Several of my projects for The Spruce Eats have gone live in recent days. Even though I tested and researched these pieces earlier this year, the timing of their release works quite well: just in time for cooking up autumn’s last bites.
Of the two cookware sets that I reviewed, one has moved permanently into my kitchen and become our daily-use pots and pans. For the roundup, I dug deeper into the original author’s top picks, answered several common questions about slow cookers and pressure cookers, and interviewed Elizabeth Chorney-Booth, co-author of Best of Bridge: The Family Slow Cooker, for tips on choosing a slow cooker—and what to put in it.
My fall stovetop meals are now all cooked in pots and pans from two stackable cookware sets I researched and decided to test earlier this year. The review for what has become my primary set, from Anolon, went live this week. I also tested a third set that I had high hopes of moving onto our sailboat, The Blue Mule, but it wasn’t quite as well built as I had anticipated. You can now find both my research and testing results for these and other stackable cookware sets on The Spruce Eats:
- The 6 Best Stackable Cookware Sets in 2021
- Anolon SmartStack Cookware Set Review
- Tramontina Nesting Cookware Set Review
- Abizoe Compact Cookware Set Review
- Braised Breakfast Potatoes
- Glazed Carrots
- Zucchini Pancakes
- Fried Green Tomatoes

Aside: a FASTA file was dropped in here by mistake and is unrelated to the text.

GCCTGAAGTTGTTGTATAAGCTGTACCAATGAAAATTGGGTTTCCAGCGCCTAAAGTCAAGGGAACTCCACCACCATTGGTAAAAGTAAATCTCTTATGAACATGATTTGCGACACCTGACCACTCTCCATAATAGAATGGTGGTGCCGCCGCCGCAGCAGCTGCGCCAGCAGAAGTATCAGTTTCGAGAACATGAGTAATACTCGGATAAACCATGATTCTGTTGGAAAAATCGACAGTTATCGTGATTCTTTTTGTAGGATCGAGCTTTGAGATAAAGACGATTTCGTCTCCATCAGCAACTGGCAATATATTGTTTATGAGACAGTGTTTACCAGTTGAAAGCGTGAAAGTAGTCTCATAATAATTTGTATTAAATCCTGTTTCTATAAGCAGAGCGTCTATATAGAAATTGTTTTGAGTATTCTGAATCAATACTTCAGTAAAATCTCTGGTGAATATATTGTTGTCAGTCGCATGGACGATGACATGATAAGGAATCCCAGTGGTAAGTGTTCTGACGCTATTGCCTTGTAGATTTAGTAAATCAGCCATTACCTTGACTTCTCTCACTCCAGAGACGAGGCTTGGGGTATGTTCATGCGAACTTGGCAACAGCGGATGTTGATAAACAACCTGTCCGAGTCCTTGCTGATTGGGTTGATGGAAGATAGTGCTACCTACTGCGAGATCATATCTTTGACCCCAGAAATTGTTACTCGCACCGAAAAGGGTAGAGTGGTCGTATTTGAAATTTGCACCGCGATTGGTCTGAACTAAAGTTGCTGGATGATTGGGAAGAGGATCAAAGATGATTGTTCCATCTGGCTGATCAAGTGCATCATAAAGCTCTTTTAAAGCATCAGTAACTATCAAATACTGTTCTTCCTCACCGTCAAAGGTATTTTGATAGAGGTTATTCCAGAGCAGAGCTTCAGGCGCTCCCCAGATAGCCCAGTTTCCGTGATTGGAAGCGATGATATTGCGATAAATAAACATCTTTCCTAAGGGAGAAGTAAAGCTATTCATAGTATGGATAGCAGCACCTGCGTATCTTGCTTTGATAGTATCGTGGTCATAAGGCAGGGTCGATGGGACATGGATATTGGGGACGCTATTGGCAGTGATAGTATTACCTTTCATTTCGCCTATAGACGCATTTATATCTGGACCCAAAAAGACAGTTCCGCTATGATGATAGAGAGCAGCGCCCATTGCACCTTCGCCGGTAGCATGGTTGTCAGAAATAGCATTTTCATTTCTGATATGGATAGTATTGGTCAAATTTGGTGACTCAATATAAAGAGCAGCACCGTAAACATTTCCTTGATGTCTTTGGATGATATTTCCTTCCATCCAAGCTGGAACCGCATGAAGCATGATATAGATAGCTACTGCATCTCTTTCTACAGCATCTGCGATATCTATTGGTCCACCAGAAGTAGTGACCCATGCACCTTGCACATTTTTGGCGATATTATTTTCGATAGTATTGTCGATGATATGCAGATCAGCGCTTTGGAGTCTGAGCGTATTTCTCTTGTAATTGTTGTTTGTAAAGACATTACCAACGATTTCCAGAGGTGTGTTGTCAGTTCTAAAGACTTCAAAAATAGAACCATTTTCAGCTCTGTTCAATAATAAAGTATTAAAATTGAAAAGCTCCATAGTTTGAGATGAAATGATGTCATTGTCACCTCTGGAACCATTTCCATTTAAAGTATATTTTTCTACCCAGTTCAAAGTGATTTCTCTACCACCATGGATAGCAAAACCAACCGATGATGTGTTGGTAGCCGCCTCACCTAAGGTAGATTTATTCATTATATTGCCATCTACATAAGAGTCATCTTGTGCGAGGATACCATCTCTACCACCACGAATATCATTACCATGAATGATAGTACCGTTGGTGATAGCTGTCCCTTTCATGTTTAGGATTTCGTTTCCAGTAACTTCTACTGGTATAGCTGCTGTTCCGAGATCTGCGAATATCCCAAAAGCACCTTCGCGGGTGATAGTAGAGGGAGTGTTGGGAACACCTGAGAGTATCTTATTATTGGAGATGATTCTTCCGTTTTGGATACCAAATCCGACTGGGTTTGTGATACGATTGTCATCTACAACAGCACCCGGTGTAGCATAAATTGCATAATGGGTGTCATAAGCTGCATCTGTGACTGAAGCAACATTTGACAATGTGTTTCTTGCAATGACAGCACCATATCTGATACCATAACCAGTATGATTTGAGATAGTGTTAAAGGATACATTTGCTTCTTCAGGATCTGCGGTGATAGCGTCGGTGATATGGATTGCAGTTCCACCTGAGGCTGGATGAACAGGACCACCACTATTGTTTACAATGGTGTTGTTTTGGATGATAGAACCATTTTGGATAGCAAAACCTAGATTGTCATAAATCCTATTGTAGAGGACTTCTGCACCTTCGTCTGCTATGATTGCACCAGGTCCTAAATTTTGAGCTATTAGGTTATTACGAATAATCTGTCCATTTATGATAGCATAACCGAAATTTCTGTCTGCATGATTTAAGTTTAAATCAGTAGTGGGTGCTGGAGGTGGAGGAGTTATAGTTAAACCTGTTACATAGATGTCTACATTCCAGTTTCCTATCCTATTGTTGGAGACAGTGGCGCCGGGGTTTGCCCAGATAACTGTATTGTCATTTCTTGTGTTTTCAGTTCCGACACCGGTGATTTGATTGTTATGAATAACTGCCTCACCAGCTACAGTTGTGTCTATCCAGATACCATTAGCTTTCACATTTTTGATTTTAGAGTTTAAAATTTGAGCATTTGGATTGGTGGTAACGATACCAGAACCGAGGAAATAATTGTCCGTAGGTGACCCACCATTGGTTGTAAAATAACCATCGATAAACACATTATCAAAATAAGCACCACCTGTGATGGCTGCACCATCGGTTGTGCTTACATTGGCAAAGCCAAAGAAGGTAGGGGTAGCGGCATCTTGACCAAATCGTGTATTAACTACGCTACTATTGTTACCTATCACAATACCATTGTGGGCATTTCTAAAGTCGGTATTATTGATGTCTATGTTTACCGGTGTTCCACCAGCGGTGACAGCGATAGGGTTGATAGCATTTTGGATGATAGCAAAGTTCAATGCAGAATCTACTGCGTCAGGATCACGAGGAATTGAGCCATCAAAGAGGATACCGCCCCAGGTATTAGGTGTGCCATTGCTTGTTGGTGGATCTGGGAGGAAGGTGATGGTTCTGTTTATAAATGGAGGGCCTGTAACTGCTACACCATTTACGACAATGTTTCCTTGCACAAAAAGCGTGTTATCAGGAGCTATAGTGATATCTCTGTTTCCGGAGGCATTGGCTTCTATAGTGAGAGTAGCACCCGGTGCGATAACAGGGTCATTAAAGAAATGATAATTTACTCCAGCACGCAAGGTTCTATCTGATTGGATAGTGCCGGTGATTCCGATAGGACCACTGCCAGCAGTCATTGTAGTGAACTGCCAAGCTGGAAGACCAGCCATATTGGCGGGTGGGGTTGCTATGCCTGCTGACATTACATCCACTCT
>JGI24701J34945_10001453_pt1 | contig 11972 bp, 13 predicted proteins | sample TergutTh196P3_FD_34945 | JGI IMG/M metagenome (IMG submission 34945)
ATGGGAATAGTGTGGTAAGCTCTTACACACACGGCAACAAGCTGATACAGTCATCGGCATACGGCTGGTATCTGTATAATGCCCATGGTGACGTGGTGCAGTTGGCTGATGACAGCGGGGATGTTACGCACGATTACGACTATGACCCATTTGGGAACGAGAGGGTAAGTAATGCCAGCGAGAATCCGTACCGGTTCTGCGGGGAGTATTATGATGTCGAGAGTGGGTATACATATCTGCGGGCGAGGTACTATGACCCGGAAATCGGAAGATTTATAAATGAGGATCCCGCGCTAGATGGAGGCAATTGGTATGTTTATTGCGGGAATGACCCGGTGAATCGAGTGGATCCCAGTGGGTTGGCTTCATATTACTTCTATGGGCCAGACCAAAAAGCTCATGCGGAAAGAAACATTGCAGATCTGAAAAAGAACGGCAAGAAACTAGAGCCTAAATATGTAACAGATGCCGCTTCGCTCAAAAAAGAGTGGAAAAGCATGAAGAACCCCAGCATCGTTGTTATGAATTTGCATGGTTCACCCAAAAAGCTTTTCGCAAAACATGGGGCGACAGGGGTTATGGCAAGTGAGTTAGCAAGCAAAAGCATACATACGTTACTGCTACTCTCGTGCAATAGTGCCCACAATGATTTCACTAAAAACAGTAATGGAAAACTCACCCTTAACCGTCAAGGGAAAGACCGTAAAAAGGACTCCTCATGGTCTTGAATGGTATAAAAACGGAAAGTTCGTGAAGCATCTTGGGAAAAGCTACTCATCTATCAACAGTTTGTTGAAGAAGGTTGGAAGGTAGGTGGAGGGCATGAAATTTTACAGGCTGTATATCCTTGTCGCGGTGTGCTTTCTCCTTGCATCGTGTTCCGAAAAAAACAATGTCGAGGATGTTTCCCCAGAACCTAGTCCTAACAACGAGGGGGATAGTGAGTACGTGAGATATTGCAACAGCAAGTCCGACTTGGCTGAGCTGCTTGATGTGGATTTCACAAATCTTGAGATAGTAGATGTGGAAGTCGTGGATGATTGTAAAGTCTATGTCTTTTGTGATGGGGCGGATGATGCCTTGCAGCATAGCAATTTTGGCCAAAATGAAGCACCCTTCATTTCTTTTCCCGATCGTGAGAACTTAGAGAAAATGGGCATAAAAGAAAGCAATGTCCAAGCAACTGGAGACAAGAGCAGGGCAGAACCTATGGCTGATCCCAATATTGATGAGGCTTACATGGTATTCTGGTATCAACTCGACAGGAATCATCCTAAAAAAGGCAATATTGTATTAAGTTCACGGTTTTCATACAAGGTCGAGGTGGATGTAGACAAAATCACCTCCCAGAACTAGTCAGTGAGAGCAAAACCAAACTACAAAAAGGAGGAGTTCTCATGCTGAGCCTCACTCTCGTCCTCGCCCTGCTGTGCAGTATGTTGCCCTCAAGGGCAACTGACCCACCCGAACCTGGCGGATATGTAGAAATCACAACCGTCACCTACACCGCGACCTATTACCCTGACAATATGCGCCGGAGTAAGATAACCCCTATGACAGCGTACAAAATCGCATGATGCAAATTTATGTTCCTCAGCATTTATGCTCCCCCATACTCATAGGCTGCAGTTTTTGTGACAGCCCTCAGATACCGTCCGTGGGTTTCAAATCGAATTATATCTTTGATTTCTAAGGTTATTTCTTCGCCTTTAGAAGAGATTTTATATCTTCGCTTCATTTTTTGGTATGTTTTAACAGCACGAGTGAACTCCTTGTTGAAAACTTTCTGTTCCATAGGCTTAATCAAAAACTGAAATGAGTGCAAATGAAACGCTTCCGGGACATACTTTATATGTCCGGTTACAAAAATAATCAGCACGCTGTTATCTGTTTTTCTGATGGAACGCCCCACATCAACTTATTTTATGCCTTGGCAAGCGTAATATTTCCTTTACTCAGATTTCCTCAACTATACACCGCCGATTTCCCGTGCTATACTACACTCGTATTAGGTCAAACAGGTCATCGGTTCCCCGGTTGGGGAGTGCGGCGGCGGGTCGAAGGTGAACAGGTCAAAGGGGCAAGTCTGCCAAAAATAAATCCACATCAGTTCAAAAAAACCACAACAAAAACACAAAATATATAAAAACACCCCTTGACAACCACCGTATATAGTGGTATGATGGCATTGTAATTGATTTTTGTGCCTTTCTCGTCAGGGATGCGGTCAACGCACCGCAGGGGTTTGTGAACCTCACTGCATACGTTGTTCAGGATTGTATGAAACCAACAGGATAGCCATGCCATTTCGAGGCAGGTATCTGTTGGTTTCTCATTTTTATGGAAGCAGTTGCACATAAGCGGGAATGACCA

- Potato–Mushroom–Spinach Curry
- Last-Minute Risotto
My most recent roundup covered both electric pressure cookers and slow cookers. Some standalone units perform both functions, along with many others. They can make it easy to cook meals using fall ingredients that store well, from potatoes to carrots to onions and garlic.
Even though I have long used both pressure cookers and slow cookers at home, I have yet to share recipes on Twice as Tasty for meals with these tools. I’m increasingly grabbing the pressure cooker for dried-bean meals, like Vegetarian Baked Beans. My slow cooker has long been my preferred tool for fruit butters.
I hope to share more recipes on the blog for these tools over the winter. I’m also planning to check out some of the recipes Chorney-Booth and her co-authors included in Best of Bridge. As you can imagine, I’m quite curious about Slow Cooker Dill Pickle Soup.
Twice as Tasty
In my house, cooking fall meals offers the opportunity to find space in the fridge for the final jars of ferments. I’ve been creative in recent days about finishing off nearly empty jars. It turns out that Classic Kimchi, from my pickling cookbook, makes a delicious filling for Scratch-Made Pot Stickers. I recommend chopping the filling coarsely with a sharp knife so that it’s easier to enclose in the dough.
Pickled eggs have been appearing on buckwheat porridge and, with tiny undergrown potatoes collected during harvest, in potato salads. I’m chopping cucumber pickles for sourdough tuna melts with home-smoked cheese. Just as quickly as I empty jars by using them in fall meals, I’m refilling the refrigerator shelves with final batches of preserved cabbage, onions, and other pickled goodies to enjoy all winter.
Get the books—and check out my newly redesigned book page! Click here to order a personally signed, packaged, and shipped copy of The Complete Guide to Pickling directly from me. I share more tasty ways to use pickles in The Pickled Picnic, a digital collection in an easy-to-read PDF format. It’s available exclusively through Twice as Tasty.